Tag Archives: climate champion

Powering up Climate Action

Since moving to the Connecticut River Valley in 1981, Mass Audubon’s Arcadia Wildlife Sanctuary in Easthampton and Northampton has helped grow our dedication to the environment.

We’ve hiked Arcadia’s trails, canoed the marsh, sent our kids to summer camp, volunteered, and donated money. Perhaps most important, Arcadia has been playing a major role in our climate change advocacy, education, and action.

We view climate change as an existential threat to the planet. The severe disruption to the environment has us freaking out and desperate for action.

We are Morey Phippen and Brian Adams, and we’re fighting for climate justice.

Morey Phippen and Brian Adams, Climate Champions.

Married 40 years this summer and retired from our jobs as a family planning counselor and community college professor, we have channeled much of our time and energy into fighting for our planet at a local level. What we have been able to accomplish we credit to our parents, who left us an inheritance when they passed that has provided for us, our children, and the thrilling opportunity to contribute to charitable causes.

We decided to use some of this money to help nonprofits install photovoltaics (or solar panels).  Given the up-front costs that a solar system demands, we knew that nonprofits often have difficulty coming up with those financial resources. Solar energy’s cost has also dropped significantly, making it an affordable alternative to fossil fuel powered energy.

Our plan was to install solar panels at no cost to organizations, and negotiate a six-year purchase power agreement with them at a much-reduced electric rate. After six years we’d donate the systems in their entirety to the organizations.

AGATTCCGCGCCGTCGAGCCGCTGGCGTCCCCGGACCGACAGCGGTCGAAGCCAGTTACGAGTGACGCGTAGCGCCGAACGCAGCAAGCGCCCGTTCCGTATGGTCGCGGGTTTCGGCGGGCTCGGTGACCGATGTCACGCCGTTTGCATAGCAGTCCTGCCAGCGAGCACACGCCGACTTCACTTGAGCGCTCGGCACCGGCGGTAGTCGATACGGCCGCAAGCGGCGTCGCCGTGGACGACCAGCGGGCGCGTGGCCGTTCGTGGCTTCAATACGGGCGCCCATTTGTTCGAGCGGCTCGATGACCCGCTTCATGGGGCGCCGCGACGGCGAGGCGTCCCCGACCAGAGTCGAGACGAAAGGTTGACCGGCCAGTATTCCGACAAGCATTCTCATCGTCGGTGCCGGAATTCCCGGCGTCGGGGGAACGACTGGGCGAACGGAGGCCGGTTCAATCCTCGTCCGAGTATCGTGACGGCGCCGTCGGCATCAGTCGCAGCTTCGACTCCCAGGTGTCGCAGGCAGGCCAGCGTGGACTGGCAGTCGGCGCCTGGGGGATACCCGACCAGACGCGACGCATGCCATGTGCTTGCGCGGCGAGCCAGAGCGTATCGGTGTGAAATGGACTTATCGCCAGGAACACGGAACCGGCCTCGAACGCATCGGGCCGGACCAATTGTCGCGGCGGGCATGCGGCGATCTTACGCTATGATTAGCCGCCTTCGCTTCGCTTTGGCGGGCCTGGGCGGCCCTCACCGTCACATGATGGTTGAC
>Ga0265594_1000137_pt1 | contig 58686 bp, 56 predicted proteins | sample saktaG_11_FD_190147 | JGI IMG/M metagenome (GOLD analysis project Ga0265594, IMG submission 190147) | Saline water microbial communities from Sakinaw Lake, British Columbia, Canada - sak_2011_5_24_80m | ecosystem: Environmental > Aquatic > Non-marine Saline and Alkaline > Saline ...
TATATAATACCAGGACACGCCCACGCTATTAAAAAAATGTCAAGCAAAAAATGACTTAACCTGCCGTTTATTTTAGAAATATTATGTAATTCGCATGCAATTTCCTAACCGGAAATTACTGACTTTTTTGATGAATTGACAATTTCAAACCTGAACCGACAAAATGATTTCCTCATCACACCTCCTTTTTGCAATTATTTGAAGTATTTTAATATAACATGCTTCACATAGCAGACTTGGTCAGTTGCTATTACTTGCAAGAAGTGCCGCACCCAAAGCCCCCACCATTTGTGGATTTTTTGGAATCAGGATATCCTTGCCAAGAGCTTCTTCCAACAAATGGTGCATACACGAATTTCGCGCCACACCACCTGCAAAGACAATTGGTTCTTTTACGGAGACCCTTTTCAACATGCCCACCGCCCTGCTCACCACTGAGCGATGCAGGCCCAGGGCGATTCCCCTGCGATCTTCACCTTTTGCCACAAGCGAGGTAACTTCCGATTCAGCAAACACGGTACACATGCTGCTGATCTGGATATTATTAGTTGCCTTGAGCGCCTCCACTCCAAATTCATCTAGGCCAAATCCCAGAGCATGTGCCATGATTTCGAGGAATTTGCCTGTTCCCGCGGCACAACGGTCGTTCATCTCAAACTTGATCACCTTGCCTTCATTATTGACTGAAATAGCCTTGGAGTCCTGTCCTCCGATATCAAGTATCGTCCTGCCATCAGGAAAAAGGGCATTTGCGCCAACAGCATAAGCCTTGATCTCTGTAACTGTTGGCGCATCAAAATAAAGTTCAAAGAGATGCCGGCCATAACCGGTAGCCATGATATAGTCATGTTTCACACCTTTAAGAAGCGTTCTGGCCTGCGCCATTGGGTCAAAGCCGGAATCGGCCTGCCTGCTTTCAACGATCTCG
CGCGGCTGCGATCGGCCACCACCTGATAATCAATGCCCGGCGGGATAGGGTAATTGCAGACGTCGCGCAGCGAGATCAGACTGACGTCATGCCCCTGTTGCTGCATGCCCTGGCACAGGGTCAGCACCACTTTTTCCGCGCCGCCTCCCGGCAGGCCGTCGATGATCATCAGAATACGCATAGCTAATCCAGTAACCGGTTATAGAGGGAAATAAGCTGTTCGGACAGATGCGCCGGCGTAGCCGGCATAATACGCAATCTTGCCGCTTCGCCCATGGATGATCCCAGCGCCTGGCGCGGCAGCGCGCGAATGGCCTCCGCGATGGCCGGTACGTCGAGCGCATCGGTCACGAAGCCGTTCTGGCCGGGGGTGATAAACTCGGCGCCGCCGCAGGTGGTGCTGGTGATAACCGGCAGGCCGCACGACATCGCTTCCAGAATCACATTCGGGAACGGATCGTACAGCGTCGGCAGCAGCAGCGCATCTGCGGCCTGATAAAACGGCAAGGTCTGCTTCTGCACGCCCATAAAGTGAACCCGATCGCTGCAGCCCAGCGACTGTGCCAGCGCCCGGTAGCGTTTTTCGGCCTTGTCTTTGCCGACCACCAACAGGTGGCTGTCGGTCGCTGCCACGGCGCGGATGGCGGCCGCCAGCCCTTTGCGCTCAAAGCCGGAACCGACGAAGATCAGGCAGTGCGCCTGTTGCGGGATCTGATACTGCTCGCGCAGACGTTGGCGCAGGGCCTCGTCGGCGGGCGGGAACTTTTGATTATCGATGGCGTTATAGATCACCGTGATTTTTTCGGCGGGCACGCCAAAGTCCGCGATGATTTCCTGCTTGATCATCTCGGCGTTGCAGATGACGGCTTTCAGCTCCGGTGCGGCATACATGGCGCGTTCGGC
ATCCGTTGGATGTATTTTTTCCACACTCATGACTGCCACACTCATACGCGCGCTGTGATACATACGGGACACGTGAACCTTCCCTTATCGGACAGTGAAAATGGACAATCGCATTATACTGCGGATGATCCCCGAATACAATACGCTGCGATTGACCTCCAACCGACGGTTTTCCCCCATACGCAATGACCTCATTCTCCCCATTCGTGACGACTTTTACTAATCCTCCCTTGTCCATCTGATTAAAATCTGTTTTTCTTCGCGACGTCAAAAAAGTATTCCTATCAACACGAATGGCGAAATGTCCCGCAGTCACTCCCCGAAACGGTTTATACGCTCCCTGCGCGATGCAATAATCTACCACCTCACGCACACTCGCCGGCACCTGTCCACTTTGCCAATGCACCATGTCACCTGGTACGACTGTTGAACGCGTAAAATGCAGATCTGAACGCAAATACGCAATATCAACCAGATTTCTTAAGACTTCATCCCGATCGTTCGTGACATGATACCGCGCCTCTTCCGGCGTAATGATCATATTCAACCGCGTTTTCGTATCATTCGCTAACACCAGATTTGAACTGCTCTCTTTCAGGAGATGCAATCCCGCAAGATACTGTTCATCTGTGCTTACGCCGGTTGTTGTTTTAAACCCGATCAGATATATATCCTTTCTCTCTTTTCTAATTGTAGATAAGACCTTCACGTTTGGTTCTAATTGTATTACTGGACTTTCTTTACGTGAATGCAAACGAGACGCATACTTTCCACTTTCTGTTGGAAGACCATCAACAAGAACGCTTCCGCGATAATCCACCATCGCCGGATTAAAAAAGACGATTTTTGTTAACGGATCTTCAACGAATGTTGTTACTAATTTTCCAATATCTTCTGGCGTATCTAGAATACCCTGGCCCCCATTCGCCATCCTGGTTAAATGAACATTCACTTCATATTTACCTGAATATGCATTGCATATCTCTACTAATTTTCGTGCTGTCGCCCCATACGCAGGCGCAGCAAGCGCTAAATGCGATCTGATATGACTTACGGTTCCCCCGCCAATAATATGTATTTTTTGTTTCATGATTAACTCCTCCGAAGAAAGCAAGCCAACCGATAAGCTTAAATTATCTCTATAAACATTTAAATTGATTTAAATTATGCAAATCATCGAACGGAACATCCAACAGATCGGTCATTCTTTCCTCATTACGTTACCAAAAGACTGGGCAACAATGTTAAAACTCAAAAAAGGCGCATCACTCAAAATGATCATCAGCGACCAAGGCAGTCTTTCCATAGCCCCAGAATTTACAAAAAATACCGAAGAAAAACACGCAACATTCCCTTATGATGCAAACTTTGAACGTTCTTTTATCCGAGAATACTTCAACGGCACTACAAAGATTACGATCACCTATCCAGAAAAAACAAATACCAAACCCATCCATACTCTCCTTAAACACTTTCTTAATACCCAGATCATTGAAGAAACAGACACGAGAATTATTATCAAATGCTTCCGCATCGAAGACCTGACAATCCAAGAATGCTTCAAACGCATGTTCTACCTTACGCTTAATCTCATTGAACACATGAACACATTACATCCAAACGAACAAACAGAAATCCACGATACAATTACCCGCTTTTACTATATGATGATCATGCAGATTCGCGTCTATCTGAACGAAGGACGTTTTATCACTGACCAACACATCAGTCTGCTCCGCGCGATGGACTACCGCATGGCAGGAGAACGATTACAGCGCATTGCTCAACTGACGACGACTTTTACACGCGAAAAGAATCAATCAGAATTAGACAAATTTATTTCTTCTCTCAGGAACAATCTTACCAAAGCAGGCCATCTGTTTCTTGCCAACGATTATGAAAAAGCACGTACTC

Arcadia Wildlife Sanctuary was one of the first organizations we approached. With over 700 acres of forest, meadows, grasslands, marsh, and wetlands, their mission to protect the nature of Massachusetts for people and wildlife was one we were totally committed to. It would be hard to find a better fit for our project!

In October 2017, we “flipped the switch” on a 5.6 kW photovoltaic system at the sanctuary.

Like other solar panels, it generates clean, renewable electricity from sunlight, about 8,000 kilowatt hours per year. But unlike other arrays, this panel uses a tracker that follows the sun across the sky. It adjusts to the height of the sun above the horizon as it changes during the day and throughout the seasons, which makes it a terrific teaching tool for the thousands of visitors who seek solace at Arcadia’s sanctuary every year.

To date we’ve installed over 550 kilowatts of solar at 34 locations including Arcadia, our local food pantries, homeless shelters, farms, environmental organizations, and social service agencies.  We’re hoping for a dozen more installations this year.

We are grateful to have such a wonderful sanctuary such a short distance from where we live, and to have the resources to help Arcadia and Mass Audubon in their quest to be carbon neutral and practice the urgent climate solutions that our planet needs.

Morey Phippen and Brian Adams, Mass Audubon Members, Donors, and Volunteers

My past is my prologue

The first time I saw myself as a scientist was at a very young age, inspired by scouting. My two favorite merit badges were Nature and Environmental Science – but earning them took effort and time. I had to pick three different environments and observe patterns in them.

I vividly remember taking my bike out every day to our local salt marsh, each time with a growing curiosity. What would I hear? What new discovery would I make? Scouting taught me that if I take the time to look in nature, I will certainly discover something new.

Tom Eid, Climate Champion.

My childhood experiences come full circle.

While my scouting days are over, the lessons I’ve learned still ring true today: that as a community, we must look to the patterns in nature to understand what is happening to it.

Right now, that means grasping how nature is changing in order to adapt to our changing climate.

I’m Tom Eid and I’m a Climate Champion.

I act on climate by helping increase our collective, scientific understanding of how nature fares in the face of rising seas, warming temperatures, and shifting seasons through community science.